IMG_5763

Jim McConnell is my favourite woodwork blogger, and a good friend to boot. Beer was quaffed, yarns were spun, memories were made.

Although it is bittersweet to leave Amana (for me at least – the Apprentice still has a beard phobia which meant that Handworks wasn’t the most comfortable time for her), the good memories and strength of community, will continue to inspire me in my ‘shop for months to come. Some of the same faces will be at the European Woodwork Show in September, and while another Handworks is never guaranteed, I am sure that future events will continue to bring us together.

I can’t possibly hope to mention everyone in this blog post that I spoke to over the course of the two days, but here are a small selection of the hundreds of photos I took,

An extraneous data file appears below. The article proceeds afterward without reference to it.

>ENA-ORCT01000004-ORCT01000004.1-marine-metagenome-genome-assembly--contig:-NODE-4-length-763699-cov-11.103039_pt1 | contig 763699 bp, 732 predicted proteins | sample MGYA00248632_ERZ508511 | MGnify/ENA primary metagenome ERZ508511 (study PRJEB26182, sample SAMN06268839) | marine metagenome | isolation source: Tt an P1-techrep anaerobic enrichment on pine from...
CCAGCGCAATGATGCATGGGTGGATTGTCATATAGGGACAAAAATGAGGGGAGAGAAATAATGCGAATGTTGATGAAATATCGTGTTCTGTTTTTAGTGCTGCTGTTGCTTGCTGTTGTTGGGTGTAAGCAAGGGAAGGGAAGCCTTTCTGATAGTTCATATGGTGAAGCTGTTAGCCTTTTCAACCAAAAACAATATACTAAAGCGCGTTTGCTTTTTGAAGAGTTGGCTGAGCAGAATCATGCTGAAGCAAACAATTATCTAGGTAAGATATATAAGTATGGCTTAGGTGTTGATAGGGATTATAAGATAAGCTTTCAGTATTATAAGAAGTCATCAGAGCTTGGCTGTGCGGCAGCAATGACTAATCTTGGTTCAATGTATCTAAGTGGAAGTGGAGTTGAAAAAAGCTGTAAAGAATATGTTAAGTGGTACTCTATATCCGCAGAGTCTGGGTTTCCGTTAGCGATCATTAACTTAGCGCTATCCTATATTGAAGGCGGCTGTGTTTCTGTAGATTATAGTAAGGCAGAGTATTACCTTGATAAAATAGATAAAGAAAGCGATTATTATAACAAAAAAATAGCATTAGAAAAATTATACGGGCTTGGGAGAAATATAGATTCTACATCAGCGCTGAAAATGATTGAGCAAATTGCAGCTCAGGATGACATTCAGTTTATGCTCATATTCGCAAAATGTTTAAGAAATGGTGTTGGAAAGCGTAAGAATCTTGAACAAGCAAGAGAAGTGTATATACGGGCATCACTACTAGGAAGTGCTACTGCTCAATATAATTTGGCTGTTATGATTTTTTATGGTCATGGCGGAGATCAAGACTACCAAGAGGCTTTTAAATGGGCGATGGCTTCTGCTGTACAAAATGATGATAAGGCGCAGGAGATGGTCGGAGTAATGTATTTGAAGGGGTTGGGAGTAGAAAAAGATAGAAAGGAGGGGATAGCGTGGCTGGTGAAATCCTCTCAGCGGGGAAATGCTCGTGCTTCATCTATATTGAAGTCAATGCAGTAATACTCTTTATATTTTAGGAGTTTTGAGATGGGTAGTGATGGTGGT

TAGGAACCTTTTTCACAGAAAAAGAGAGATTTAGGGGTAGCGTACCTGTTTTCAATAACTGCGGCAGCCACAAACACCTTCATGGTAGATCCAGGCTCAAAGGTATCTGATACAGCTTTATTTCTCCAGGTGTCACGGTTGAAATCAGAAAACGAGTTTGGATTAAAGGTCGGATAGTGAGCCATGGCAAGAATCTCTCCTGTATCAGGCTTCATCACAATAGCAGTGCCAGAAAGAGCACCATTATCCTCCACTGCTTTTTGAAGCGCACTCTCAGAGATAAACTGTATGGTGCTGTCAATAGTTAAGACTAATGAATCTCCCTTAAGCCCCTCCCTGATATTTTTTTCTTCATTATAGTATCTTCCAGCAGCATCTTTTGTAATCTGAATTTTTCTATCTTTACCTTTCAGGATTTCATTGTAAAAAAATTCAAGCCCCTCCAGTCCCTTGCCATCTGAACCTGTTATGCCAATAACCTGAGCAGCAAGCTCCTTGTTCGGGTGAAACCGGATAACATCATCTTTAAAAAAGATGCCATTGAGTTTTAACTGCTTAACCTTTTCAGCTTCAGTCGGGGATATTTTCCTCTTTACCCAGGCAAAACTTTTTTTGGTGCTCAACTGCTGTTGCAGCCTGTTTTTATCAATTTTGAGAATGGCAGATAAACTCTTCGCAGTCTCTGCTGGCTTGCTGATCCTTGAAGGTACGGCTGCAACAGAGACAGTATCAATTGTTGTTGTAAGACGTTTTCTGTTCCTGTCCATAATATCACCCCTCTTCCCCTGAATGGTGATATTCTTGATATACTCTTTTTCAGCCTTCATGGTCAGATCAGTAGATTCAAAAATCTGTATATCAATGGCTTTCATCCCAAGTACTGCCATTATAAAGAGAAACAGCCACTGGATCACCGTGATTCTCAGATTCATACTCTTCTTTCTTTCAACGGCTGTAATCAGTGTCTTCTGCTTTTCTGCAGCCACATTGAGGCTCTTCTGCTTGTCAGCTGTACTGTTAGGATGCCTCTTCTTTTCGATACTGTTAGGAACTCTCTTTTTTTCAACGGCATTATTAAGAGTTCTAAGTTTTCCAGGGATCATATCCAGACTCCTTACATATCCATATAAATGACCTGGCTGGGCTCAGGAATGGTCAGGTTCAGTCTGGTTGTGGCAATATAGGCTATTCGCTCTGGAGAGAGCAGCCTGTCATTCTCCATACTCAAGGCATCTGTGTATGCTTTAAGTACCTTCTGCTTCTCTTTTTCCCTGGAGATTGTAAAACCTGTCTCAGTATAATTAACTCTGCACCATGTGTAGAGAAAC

IMG_5751

With Megan Fitpatrick, who is just as entertaining and erudite in person as in print.

IMG_5859

It was great to finally meet Nancy Hiller after months of chatting on Instagram.

IMG_5771

Mark Harrell is a dangerous man – everytime he makes a new product money disappears from my bank account. Top chap.

IMG_5762

I’ve known Anne (of All Trades) for years, but this was the first opportunity we’ve had to catch up in person. Great times.

IMG_5790

Does the Kilted Woodworker need any introductions? Ethan is one of the most generous and community minded people I know.

IMG_5801

This guy definitely doesn’t need any introduction. But he’s been a damn fine friend and mentor over the past 3 years.

IMG_5803

With Vic Tesolin. There’s a 98% chance that Vic cracked an offensive joke immediately before this photo was taken, during it, or straight after. I wouldn’t change that for the world.

IMG_5802